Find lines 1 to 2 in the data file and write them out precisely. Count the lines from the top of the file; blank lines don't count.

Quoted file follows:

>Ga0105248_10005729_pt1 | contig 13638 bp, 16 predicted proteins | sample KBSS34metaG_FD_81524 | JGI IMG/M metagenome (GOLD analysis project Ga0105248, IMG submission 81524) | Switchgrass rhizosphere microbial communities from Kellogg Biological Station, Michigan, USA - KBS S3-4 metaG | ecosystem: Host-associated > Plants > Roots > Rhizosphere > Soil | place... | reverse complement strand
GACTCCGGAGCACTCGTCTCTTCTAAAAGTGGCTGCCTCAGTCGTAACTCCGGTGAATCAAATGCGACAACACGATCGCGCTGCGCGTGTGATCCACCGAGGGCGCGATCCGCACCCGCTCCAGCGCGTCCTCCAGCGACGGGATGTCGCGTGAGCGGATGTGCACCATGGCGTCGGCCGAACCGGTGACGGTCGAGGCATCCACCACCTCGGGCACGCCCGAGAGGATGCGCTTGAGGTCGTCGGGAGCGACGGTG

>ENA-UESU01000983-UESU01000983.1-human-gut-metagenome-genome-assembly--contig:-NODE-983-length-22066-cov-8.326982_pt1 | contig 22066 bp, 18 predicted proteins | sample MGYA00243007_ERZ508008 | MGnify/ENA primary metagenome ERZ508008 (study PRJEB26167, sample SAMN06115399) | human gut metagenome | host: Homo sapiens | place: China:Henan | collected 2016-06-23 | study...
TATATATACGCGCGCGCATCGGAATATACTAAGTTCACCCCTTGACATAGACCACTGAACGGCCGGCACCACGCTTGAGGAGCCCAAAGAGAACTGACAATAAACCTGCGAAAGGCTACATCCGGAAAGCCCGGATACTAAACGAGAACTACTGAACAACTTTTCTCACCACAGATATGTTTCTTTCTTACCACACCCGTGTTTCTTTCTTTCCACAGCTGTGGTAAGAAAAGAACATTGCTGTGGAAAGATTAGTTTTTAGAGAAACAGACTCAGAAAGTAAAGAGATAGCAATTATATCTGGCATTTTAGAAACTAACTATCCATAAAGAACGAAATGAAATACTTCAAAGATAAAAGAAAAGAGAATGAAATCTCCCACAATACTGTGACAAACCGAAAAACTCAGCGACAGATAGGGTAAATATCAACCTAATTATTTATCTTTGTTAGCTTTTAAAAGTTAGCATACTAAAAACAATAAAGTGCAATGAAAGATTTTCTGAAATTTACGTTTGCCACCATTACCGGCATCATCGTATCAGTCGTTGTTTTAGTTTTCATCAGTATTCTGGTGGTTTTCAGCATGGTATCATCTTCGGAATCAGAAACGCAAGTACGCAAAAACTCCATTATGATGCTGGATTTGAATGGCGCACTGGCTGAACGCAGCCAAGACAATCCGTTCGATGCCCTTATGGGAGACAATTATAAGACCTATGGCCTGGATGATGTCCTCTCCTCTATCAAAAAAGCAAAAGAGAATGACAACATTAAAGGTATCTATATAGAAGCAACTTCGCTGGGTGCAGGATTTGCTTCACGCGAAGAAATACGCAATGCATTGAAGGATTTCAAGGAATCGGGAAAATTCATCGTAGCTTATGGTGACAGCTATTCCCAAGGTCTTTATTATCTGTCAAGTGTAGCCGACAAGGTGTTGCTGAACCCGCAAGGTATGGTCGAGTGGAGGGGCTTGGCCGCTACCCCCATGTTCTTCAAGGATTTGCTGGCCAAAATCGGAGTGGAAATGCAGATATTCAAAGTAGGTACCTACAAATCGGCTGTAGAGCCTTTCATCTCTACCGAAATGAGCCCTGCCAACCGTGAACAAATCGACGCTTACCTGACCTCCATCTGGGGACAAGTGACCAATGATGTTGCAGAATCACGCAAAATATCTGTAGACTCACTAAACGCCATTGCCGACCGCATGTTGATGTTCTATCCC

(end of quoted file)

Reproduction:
>Ga0105248_10005729_pt1 | contig 13638 bp, 16 predicted proteins | sample KBSS34metaG_FD_81524 | JGI IMG/M metagenome (GOLD analysis project Ga0105248, IMG submission 81524) | Switchgrass rhizosphere microbial communities from Kellogg Biological Station, Michigan, USA - KBS S3-4 metaG | ecosystem: Host-associated > Plants > Roots > Rhizosphere > Soil | place... | reverse complement strand
GACTCCGGAGCACTCGTCTCTTCTAAAAGTGGCTGCCTCAGTCGTAACTCCGGTGAATCAAATGCGACAACACGATCGCGCTGCGCGTGTGATCCACCGAGGGCGCGATCCGCACCCGCTCCAGCGCGTCCTCCAGCGACGGGATGTCGCGTGAGCGGATGTGCACCATGGCGTCGGCCGAACCGGTGACGGTCGAGGCATCCACCACCTCGGGCACGCCCGAGAGGATGCGCTTGAGGTCGTCGGGAGCGACGGTG